Best Interests Standard Does Not Apply When a Third Person Seeks Custody of a Child in Arizona
Arizona law recognizes a parent’s fundamental right to raise his or her children. When a grandparent refuses to return a child to the custodial parent, the parent can file a habeas corpus petition. Can the judge hear arguments that a child staying with the parent is not in the child’s best interests? The Court of Appeals considered this issue in Webb v. Charles, 611 P. 2d 562 (1980).
Facts of the Case
Mr. Webb and Mrs. Webb were not married when they had a child, K. Webb. They married afterwards and Mr. Webb acknowledged paternity. The child lived with both parents until his mother died in an auto accident. After her funeral, K. Webb was taken to the home of his maternal grandmother, Mrs. Charles. Mr. Webb requested the return of his child, Mrs. Charles refused. He filed a habeas corpus petition.
The court held a habeas corpus hearing. At the hearing, Mrs. Charles charged that Mr. Webb was not K. Webb’s father and that he was an unfit custodial parent. Mr. Webb argued that the court only had jurisdiction to hear the habeas corpus petition. The court rejected Mr. Webb’s argument. It ordered an investigation into Mr. Webb’s fitness to regain physical custody of his son.
Subsequently, a response to the habeas corpus petition was filed. It charged that it would be in the best interests of the child if custody were awarded to the grandmother. A commissioner heard the matter. The commissioner found that Mr. Webb was K. Webb’s natural father. He also found that he abused K. Webb, making him a dependent child under Arizona law.
The court gave custody of the child to the Arizona Department of Economic Security. It also instructed the ADES to place the child with the grandmother. It denied the petition for habeas corpus. Mr. Webb appealed.
The Court of Appeals reviewed the issue of the court’s jurisdiction. The commissioner determined he had jurisdiction under A.R.S. Sec. 8-532. It reads as follows:
“The juvenile court shall have exclusive original jurisdiction over petitions to terminate the parent-child relationship when the child involved is present in the state.”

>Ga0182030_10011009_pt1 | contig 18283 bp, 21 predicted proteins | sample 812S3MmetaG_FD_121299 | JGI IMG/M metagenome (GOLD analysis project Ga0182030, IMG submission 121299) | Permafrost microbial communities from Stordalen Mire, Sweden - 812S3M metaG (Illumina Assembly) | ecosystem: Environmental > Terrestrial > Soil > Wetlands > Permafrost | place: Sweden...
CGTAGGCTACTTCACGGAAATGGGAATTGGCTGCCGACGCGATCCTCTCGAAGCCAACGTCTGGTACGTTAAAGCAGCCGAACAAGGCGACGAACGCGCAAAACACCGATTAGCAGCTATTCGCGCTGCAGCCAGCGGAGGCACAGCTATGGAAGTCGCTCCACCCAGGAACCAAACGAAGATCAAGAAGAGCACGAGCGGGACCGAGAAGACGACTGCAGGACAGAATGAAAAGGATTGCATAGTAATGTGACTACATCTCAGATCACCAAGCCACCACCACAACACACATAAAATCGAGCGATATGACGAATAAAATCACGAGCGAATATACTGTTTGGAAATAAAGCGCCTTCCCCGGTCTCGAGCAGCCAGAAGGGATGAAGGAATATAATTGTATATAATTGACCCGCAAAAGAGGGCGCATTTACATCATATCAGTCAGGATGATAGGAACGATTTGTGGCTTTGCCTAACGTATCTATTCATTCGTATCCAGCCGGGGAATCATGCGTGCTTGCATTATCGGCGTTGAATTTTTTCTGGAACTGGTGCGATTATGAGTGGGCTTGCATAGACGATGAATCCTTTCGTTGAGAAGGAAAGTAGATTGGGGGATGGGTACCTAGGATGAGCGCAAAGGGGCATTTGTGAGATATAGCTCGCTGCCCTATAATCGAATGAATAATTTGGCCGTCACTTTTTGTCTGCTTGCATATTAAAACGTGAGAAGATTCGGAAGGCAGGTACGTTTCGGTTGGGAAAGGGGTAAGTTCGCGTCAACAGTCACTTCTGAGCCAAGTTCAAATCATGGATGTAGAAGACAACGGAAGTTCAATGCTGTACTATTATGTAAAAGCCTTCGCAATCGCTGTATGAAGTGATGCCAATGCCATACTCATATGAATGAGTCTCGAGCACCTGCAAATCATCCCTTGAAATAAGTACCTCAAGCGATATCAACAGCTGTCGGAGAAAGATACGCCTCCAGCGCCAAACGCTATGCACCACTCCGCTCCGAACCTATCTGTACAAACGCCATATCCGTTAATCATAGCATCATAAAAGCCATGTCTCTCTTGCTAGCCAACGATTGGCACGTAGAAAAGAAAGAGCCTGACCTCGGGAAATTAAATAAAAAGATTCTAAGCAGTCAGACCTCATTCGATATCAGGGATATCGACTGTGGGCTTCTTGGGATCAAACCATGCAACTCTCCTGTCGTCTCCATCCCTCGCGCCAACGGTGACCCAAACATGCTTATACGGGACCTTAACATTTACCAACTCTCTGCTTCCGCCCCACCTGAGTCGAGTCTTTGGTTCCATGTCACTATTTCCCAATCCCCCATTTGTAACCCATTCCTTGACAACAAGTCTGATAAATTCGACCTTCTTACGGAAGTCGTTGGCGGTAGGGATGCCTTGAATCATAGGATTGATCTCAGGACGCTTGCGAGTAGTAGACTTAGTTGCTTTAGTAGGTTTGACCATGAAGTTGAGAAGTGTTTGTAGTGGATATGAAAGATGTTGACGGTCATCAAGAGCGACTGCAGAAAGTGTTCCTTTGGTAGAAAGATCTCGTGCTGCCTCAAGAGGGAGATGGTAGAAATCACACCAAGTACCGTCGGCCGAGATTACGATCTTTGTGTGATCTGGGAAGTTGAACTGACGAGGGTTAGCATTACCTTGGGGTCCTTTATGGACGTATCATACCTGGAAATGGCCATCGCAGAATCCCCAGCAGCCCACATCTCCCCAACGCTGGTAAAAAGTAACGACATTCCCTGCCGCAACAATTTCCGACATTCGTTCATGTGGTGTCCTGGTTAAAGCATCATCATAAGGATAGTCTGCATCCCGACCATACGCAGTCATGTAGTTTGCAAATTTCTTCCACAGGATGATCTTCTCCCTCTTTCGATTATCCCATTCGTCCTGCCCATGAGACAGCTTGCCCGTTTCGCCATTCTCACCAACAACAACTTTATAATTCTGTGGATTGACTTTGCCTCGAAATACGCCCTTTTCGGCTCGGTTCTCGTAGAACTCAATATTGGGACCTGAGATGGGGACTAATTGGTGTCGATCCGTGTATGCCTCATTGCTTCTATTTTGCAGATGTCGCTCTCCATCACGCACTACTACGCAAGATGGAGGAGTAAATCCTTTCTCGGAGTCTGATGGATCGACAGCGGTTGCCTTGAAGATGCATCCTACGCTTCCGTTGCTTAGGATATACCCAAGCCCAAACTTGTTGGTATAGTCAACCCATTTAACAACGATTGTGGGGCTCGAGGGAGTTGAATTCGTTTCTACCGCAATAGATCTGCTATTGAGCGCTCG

However, the commissioner hearing this case was not a juvenile court judge. He was not appointed to hear the matter by the juvenile division of the superior court. Therefore, he could not exercise subject matter jurisdiction. Mrs. Charles argues that in a habeas corpus hearing about child custody, the critical issue is the child’s best interest.
However, Arizona law discusses what happens if a non-parent seeks custody when a parent has physical custody of the child. It specifies that the “child’s best interest” standard does not apply. Rather, the non-parent must proceed under the juvenile court laws, not the domestic relations laws. The standards for intervention under the juvenile act are much more rigorous than what is found in the domestic relations laws.
In short, the court below had jurisdiction only to hear the habeas corpus petition. Mr. Webb must prevail if he is found to be the child’s natural father and sole surviving parent. The trial court found that he was both.
The Court of Appeals said that it appreciated the lower court’s concern for the best interest of the child. However, it noted that if any action that deprives a parent of the right to raise his child must strictly comply with the laws. The Court suggested that Mrs. Charles use statutory remedies available to her in the juvenile court.
The Court determined that the trial court had no jurisdiction to hear any other matter than the habeas corpus petition. It reversed and remanded the case to the lower court.